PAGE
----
England leave on Wednesday for a T20 tri-series against Australia and India in Australia and Keightley is adamant that will be more about fine-tuning World Cup plans than giving everyone in the squad a run.
“It should be hard to get into a team and if the team’s playing well, I don’t want to give away caps, I think people need to earn it,” she said. “That gives them confidence. When they’ve earned their cap it gives them confidence that they’re playing well and in good form.
“If it works out like that and we need to rest people because we’ve picked up a few niggles or someone’s not right with illness, they may get games but I wouldn’t say we’ll be giving everyone a go.”
A coach with 15 years’ full-time experience, having finished her decade-long international playing career, Keightley walked straight into a job as NSW coach before becoming the first woman to coach the Australian national women’s team during 2007-08. She was the England Academy women’s coach from 2011-15, gaining valuable knowledge of many of the current England players, and led Perth Scorchers to two WBBL finals in 2017 and 2018.
She left the Scorchers to take up her current role, having initially been appointed coach of the London Spirit women’s team for the new Hundred competition starting in July. And it is her experience rather than gender that she really draws upon as she embarks on another international job.
“I feel really fortunate and grateful to come through at a really nice time where I’ve been able to learn and coach and then get the opportunity to apply for jobs and get the roles,” she said. “The exciting thing was actually, I have no doubt I would have been competing with male coaches, so to get this role when it was level-pegging, I suppose that just shows the opportunity I have to get the experience to put my hat in the ring.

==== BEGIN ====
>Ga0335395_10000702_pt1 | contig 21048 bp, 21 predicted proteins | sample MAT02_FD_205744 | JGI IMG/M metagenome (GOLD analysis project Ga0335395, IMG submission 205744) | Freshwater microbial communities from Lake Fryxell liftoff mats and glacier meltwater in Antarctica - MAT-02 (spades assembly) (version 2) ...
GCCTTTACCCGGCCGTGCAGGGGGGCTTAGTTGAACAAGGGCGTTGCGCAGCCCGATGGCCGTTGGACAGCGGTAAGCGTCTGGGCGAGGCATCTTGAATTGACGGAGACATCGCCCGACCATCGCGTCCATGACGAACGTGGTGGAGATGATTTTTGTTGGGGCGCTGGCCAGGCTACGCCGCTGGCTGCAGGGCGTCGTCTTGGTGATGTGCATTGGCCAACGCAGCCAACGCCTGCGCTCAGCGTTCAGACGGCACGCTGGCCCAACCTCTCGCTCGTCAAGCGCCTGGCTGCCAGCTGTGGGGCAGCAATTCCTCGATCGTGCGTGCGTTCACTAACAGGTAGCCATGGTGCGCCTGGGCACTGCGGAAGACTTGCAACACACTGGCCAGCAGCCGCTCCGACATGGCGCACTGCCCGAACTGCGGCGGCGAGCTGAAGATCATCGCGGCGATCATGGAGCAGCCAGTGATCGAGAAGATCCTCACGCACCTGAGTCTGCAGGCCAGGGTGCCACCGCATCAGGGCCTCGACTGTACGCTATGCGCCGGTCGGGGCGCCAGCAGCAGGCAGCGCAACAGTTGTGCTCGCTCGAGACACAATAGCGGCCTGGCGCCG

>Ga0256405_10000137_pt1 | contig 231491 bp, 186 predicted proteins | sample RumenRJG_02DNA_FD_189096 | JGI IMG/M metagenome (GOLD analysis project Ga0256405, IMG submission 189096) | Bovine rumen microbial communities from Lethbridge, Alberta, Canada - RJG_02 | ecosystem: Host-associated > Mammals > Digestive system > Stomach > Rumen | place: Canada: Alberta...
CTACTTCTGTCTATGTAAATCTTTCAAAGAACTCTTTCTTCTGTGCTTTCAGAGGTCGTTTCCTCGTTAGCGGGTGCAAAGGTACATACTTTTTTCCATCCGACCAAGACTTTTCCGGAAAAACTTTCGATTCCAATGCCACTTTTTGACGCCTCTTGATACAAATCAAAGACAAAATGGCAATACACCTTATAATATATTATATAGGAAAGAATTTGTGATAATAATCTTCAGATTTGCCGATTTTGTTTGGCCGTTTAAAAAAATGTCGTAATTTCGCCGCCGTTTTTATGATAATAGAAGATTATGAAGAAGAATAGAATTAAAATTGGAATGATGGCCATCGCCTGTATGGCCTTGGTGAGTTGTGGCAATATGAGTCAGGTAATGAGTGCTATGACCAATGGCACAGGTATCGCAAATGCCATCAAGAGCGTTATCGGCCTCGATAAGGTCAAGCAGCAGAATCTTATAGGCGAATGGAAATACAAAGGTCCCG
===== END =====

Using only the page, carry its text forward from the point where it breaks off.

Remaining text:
“I just want to coach and to get the England job is fantastic.
“I understand the players well and I think being male or female, it doesn’t really matter, it’s how you can connect with your players and work with them individually on where they’re at and what’s important to them. We all know in coaching, the closer you can get to your players and understand them well, the better off you’ll be in getting them to perform out in the middle.”
Marnus Stoinis still wants all-round role for Australia
Marcus Stoinis believes he can still break into Australia’s T20 World Cup team as an allrounder despite being recast as a non-bowling opening batsman for the Melbourne Stars in the Big Bash League, a role in which he is all but assured of finishing as the tournament’s top scorer this season.
In a telling departure from the positions he has occupied for Australia, Stoinis has been used at the top of the order by the Stars, where he gets the advantage of extra time to start his innings, while also not bowling at all.
The result has been a tally of 607 runs from 14 regular season games at an average of 60.70 and a strike rate of 134.29, underlining the wisdom of placing Stoinis at the top, even though he is unlikely to contend for a similar spot for Australia where Aaron Finch and David Warner are locked in as openers.